Stranger Things: Scares and swoons, this show has it all


Stranger Things created by the Duffer Brothers Like The Hunger Games and Star Wars before it, Stranger Things is that rare breed of entertainment which becomes a franchise almost...

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Winter Duty: A violent emotional roller-coaster


Winter Duty by E.E. Knight E.E. Knight’s Vampire Earth is one of the most interesting military fantasy series around. Watching the maturation and evolution of the main character...

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Amongst Our Weapons: Delightful and fulfilling


Amongst Our Weapons by Ben Aaronovitch “She looked at me, her eyes wide. “‘Am I free?’ she said. “‘Yes,” I said. ‘And no.’”  Amongst Our Weapons (2022) is my...

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Today I Am Carey: Smart, thoughtful, and touching


Today I Am Carey by Martin L. Shoemaker Carey is a robot whose job is to provide health care and companionship for humans, especially for elderly people with dementia. Carey is...

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Recent Posts

The Hourglass Throne: Rune creates his court

The Hourglass Throne by K.D. Edwards

The Hourglass Throne, published in 2022, is the third book in K.D. Edwards’s THE TAROT SEQUENCE, following the adventures of Atlanteans transplanted to Nantucket Island. This review may contain spoilers for The Last Sun and The Hanged Man, the two previous books. I recommend reading both earlier books; at least read The Last Sun to better understand what is happening here.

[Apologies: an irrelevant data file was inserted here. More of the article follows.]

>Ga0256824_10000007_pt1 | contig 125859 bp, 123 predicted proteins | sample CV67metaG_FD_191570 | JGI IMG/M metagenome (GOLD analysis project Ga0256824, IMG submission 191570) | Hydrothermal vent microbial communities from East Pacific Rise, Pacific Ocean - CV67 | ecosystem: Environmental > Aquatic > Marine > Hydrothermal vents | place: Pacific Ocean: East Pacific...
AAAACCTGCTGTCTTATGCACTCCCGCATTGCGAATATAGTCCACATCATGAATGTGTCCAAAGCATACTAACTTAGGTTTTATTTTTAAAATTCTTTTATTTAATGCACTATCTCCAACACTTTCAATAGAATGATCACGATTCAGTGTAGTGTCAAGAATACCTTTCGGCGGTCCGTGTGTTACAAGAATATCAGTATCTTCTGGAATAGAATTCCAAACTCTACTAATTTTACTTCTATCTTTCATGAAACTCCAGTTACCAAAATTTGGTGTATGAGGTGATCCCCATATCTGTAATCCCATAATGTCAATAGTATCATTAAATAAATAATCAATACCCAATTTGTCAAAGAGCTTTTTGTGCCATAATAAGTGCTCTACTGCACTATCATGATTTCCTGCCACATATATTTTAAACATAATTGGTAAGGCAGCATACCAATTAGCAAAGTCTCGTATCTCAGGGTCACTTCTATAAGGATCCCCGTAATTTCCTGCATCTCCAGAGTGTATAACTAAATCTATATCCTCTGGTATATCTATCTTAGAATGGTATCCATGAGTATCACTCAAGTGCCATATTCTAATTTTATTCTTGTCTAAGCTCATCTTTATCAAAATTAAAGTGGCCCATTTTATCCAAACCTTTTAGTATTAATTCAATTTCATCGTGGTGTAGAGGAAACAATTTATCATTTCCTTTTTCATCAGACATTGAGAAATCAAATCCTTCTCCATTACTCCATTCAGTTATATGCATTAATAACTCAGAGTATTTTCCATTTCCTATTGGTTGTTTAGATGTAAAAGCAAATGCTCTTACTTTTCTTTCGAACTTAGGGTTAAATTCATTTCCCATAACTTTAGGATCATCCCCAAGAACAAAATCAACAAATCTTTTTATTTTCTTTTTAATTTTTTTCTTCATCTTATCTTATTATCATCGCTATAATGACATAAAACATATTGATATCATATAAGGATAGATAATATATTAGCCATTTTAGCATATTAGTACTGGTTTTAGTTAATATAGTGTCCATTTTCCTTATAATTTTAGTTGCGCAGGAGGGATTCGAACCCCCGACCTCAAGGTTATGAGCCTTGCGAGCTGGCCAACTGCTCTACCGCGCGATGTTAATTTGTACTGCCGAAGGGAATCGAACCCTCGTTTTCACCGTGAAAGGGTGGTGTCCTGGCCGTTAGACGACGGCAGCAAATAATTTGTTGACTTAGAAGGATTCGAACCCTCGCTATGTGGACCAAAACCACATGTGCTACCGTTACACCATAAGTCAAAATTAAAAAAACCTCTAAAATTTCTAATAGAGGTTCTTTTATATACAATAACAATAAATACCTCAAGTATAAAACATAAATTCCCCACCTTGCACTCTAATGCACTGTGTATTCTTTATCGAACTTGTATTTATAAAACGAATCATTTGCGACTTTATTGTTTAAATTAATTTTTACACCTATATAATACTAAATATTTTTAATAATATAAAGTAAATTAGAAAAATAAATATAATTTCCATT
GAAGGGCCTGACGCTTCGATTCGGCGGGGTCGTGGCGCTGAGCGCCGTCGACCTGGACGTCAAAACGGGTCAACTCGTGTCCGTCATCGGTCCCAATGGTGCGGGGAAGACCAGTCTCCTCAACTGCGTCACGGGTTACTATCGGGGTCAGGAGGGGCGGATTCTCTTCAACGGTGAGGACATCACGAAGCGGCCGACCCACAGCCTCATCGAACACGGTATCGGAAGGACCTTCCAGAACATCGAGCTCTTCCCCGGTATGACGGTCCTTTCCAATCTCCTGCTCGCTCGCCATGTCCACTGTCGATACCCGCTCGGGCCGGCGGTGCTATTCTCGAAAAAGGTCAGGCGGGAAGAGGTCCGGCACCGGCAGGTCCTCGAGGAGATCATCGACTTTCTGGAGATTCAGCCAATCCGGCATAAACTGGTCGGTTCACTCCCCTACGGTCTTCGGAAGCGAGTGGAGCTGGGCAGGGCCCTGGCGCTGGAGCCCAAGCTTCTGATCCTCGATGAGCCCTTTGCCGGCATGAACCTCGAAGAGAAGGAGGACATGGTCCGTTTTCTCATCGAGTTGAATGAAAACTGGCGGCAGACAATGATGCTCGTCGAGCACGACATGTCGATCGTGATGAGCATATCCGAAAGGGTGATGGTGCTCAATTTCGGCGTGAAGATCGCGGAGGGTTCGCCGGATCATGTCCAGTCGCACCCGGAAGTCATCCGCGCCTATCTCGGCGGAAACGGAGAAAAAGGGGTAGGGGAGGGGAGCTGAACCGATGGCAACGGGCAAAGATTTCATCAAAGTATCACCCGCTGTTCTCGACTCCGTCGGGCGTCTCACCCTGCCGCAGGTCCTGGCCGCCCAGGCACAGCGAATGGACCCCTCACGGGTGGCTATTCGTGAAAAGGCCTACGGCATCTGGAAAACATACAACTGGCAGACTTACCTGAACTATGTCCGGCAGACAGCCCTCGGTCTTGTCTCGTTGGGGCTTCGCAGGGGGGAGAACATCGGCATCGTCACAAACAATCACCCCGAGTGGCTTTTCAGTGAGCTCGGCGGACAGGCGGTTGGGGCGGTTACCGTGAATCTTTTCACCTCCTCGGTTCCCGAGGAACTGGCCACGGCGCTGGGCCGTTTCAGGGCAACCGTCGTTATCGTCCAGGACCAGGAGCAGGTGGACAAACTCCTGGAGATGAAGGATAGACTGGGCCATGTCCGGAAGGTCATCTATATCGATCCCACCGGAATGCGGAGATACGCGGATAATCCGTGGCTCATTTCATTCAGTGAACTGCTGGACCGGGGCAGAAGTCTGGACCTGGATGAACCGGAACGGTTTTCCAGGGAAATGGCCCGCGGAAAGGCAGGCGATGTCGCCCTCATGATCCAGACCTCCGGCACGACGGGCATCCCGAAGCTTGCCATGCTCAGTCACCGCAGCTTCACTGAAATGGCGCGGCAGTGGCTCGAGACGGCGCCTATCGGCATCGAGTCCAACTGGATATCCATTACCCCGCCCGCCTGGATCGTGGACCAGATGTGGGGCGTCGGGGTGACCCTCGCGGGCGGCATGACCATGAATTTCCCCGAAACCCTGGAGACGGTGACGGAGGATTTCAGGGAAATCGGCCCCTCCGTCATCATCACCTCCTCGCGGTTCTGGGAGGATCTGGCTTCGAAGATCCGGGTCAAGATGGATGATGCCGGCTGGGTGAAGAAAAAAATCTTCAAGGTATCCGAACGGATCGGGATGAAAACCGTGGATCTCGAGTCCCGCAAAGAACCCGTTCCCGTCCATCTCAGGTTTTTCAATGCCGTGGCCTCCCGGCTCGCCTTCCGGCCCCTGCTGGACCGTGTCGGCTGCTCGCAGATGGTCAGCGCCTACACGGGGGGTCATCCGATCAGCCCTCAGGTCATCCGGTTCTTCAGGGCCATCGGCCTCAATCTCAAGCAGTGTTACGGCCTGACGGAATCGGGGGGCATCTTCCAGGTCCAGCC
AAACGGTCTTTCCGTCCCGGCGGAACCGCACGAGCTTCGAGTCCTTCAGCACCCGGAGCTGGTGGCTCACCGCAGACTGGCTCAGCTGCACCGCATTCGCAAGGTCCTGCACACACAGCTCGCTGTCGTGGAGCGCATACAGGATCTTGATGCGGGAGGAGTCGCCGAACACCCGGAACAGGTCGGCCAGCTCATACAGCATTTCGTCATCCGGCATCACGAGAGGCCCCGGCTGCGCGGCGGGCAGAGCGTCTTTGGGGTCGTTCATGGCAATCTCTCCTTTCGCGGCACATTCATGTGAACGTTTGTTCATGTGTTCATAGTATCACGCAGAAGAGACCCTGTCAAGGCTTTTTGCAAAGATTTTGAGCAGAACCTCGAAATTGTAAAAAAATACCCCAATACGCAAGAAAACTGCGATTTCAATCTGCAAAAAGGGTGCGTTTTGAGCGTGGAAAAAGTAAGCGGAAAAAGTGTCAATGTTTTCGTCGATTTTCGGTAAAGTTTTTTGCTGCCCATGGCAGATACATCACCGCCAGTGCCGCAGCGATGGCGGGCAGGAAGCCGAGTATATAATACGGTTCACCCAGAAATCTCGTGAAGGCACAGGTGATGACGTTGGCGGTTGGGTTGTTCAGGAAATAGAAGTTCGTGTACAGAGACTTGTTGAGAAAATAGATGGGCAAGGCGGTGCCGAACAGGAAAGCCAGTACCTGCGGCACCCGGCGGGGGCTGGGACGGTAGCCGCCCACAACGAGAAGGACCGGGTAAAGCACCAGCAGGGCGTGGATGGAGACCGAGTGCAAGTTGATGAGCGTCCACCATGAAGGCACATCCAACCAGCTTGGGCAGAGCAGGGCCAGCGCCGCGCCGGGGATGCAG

Rune St. John was the sole survivor of the raid on Lord Sun’s court more than twenty years ago. His father, Lord Sun, was murdered. Rune was raped, tortured, impoverished, and left bereft of magic due to the loss of his family’s sigils, the items Atlanteans use to store... Read More

Sunday Status Update: December 4, 2022

Marion: I finished The Winter People, a supernatural thriller by Jennifer McMahon. I enjoyed it with only a few quibbles up until the last 25%, when it got so outlandish I could no longer suspend disbelief. Now I’m dipping into an abridged version of The Tale of Genji,  edited and translated by Royall Tyler. This is the 2001 version, Penguin edition. While I’m not loving it, it’s an interesting window into 10/11th century Japan, storytelling, and fan service.

Bill: These past two weeks (and the next one) I’ve mostly been reading student papers... Read More

The Infinite Noise: A delightfully cute teen drama

The Infinite Noise by Lauren Shippen